Video: Let’s talk about heat, pavement, and Arizona mostly…

I talk a lot about parts of the world becoming uninhabitable, as the temperature rises, but I generally focus on stuff like the increase in wet bulb conditions. Beau of the Fifth Column has rightly pointed out that there’s another way in which heat makes the outdoors dangerous – the temperature of pavement. As you’re probably aware, when temperatures climb past the 90s, asphalt in the sun can get literally hot enough to fry eggs. Those conditions are increasing as well, meaning that for longer periods of the year, simply falling over can give you severe, even life-threatening burns. This is a good reason to be careful during heatwaves (be careful of your dogs as well – their paws cook just as easily as our skin), but it’s also a good reason not to keep expanding roads and car-dependence. Paving the world is increasingly going to turn places like parking lots into death traps. Content warning for descriptions of burns:

“Summers are our busy season, so we anticipate that this sort of thing is going to happen. But this is really unusual — the number of patients that we’re seeing and the severity of injuries — the acuity of injuries is much higher,” said Dr. Kevin Foster, director of burn services at the Arizona Burn Center at Valleywise Health. “The numbers are higher and the seriousness of injuries are higher, and we don’t have a good explanation for it.”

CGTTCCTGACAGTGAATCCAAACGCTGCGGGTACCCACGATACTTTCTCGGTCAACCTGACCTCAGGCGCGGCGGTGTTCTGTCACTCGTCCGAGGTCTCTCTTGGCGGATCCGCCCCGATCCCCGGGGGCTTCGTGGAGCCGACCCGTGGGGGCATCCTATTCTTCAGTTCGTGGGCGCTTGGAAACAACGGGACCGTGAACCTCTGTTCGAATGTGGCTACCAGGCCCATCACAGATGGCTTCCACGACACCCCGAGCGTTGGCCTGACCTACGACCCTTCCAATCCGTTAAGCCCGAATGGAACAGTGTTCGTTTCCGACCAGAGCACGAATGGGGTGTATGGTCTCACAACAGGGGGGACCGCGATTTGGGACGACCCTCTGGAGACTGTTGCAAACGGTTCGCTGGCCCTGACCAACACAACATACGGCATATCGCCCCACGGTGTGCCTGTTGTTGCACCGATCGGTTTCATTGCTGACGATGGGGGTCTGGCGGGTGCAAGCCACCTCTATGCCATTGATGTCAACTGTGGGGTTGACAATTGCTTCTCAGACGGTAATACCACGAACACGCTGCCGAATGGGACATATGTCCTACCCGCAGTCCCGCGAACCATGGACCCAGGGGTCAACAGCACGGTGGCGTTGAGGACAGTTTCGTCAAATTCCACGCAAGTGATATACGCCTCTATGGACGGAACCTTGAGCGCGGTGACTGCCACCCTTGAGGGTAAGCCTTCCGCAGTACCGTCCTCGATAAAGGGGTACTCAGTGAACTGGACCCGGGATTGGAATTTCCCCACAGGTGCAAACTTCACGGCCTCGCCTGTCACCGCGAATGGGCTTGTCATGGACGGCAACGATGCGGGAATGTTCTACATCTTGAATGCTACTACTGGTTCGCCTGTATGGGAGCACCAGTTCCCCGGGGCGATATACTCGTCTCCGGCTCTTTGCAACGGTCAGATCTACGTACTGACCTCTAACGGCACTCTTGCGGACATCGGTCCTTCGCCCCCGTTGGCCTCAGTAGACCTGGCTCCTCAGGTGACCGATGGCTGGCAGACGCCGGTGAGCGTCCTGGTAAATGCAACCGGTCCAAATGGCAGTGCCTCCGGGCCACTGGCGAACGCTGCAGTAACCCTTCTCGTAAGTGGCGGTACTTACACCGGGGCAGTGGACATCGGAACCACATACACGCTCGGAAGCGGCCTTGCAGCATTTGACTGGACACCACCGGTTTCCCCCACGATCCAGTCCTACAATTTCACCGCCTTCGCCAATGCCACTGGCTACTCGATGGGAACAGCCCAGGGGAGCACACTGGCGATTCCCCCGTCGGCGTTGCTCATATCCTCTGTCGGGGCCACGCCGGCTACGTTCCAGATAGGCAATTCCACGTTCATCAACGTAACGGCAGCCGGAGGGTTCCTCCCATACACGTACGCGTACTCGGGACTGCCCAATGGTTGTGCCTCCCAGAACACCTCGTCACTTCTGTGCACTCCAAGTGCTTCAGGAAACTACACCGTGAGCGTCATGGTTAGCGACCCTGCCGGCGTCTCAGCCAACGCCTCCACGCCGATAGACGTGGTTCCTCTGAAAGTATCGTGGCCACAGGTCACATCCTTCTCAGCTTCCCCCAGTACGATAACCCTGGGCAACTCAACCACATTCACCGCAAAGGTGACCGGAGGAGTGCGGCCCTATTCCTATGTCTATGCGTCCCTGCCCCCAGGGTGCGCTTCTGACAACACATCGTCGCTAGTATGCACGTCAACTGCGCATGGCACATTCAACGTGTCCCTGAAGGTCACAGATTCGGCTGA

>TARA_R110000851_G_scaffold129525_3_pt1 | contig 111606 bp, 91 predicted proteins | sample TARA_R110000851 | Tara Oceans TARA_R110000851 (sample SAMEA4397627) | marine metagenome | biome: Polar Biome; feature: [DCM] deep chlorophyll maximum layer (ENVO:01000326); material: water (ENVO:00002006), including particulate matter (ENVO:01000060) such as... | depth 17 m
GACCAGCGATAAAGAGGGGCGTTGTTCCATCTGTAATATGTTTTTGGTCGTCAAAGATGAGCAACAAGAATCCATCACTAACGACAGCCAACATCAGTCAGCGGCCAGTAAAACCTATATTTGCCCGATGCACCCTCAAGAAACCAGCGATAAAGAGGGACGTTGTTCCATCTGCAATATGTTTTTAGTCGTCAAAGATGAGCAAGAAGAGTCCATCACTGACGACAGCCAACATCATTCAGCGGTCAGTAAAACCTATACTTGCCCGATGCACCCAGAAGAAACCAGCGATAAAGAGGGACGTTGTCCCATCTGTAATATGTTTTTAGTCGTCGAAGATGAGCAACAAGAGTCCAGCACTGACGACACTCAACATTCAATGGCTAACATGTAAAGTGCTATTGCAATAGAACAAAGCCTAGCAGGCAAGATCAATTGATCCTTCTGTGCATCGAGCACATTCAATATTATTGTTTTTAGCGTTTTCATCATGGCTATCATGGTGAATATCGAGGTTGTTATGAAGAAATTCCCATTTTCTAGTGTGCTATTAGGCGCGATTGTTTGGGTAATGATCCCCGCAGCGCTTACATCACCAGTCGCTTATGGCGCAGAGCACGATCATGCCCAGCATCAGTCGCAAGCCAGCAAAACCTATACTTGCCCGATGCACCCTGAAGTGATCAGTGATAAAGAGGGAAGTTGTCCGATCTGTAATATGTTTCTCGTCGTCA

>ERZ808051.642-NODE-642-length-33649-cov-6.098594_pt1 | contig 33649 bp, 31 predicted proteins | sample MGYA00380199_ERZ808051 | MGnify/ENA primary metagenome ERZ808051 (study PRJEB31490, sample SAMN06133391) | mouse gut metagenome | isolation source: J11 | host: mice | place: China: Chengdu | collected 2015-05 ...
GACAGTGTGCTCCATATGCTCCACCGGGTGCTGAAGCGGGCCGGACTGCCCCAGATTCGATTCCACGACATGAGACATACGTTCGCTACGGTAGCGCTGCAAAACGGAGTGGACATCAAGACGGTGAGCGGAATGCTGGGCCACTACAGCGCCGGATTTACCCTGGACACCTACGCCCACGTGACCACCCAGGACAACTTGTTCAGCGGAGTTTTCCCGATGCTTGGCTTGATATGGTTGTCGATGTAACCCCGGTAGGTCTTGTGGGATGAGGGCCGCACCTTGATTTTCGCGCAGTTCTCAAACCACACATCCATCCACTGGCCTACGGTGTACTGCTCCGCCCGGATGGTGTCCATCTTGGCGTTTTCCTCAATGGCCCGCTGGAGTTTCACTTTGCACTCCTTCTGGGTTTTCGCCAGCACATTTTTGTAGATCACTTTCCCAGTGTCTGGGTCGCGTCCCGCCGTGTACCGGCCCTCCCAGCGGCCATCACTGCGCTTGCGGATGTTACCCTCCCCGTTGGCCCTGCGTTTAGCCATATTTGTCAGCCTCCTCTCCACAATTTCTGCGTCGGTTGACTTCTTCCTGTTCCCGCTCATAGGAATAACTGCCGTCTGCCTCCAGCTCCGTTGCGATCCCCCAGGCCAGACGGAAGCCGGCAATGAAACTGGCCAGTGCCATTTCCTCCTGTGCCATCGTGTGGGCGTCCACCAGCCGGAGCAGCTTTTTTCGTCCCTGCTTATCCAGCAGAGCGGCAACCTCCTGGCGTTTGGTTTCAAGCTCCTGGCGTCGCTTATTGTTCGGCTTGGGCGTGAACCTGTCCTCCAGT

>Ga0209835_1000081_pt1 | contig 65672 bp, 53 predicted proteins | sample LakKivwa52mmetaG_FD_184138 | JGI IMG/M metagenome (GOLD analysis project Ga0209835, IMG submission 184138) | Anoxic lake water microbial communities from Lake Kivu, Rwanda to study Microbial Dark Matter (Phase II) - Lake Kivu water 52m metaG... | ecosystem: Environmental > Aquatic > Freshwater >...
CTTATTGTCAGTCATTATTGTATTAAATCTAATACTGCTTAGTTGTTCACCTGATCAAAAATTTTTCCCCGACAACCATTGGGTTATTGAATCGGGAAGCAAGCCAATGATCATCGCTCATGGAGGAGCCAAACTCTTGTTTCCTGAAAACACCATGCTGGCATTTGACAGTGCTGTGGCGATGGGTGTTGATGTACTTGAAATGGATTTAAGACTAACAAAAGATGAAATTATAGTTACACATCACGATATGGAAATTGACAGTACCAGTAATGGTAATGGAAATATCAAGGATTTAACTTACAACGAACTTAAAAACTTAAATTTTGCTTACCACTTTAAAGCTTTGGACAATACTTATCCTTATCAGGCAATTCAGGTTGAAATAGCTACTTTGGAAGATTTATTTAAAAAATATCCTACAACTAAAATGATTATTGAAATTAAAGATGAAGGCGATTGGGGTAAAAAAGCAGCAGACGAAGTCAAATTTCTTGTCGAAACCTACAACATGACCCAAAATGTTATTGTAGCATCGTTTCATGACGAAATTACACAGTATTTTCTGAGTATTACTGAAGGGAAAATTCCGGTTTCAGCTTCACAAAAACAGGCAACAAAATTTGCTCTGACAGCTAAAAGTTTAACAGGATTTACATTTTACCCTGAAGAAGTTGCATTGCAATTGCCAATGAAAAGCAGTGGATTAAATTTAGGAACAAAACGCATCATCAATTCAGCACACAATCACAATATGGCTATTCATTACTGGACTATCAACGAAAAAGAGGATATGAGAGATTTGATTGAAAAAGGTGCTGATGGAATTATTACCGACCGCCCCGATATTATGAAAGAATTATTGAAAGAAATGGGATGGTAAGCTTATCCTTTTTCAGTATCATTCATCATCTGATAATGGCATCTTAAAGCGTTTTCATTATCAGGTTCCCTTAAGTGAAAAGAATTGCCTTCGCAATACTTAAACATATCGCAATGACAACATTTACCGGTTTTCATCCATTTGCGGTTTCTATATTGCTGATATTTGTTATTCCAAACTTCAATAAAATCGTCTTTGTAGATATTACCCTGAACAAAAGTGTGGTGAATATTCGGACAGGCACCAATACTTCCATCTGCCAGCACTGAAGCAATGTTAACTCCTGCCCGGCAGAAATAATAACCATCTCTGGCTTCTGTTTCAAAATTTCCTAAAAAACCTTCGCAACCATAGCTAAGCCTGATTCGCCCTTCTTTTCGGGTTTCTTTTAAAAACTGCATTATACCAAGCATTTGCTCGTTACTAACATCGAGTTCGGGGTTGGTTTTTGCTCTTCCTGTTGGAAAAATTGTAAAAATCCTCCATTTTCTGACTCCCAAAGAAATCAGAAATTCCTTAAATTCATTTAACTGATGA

Every single one of the 45 beds in the burn center is full, he said, and one-third of patients are people who fell and burned themselves on the ground. There are also burn patients in the ICU, and about half of those patients are people burned after falls.

“It has definitely taken its toll,” Foster said.

The area has been hotter than usual, even for Arizona, and that, experts said, means that the ground can be dangerous for anyone whose bare skin comes into contact with it.

Asphalt is dark and dense. While concrete is lighter and reflects some sunlight, when the sun shines on asphalt, its dark color causes it to absorb light and it heats up.

Since it is a dense material, it also holds the heat even after the sun has been shining on it.

On a hot day, asphalt can easily be 40 to 60 degrees hotter than the air, some studies show. Last Thursday, the air temperature reached 119 degrees Fahrenheit. Phoenix had six consecutive days at or above 115 degrees by Saturday; the streak ended Sunday, with high temperatures reaching only 114 degrees.

“The temperature of asphalt and pavement and concrete and sidewalks in Arizona on a warm sunny day or summer afternoon is 180 degrees sometimes. I mean, it’s just a little below boiling, so it’s really something,” Foster said.

It can take only a “fraction of a second” to get a “pretty deep burn,” he said. For people who have been on the pavement for 10 to 20 minutes, “the skin is completely destroyed” and the damage often goes down deep, meaning it is a third-degree burn.

Foster sees burns like that after people survive a house fire. “These are really serious injuries,” he said.

Patients with third-degree burns will require multiple surgeries and have to spend weeks or even months in the hospital and have years of reconstructive surgery and therapy. “It is a really substantial injury,” Foster said.

Be careful out there!



  1. dangerousbeans says

    Depending on the composition of the asphalt it can also go kind of sticky and semi-molten, which probably makes it worse

  2. says

    A sea of hot tar. Sounds very practical for driving with rubber tires.

    I also remember airplanes sinking into the tarmac while waiting to board a few years ago.

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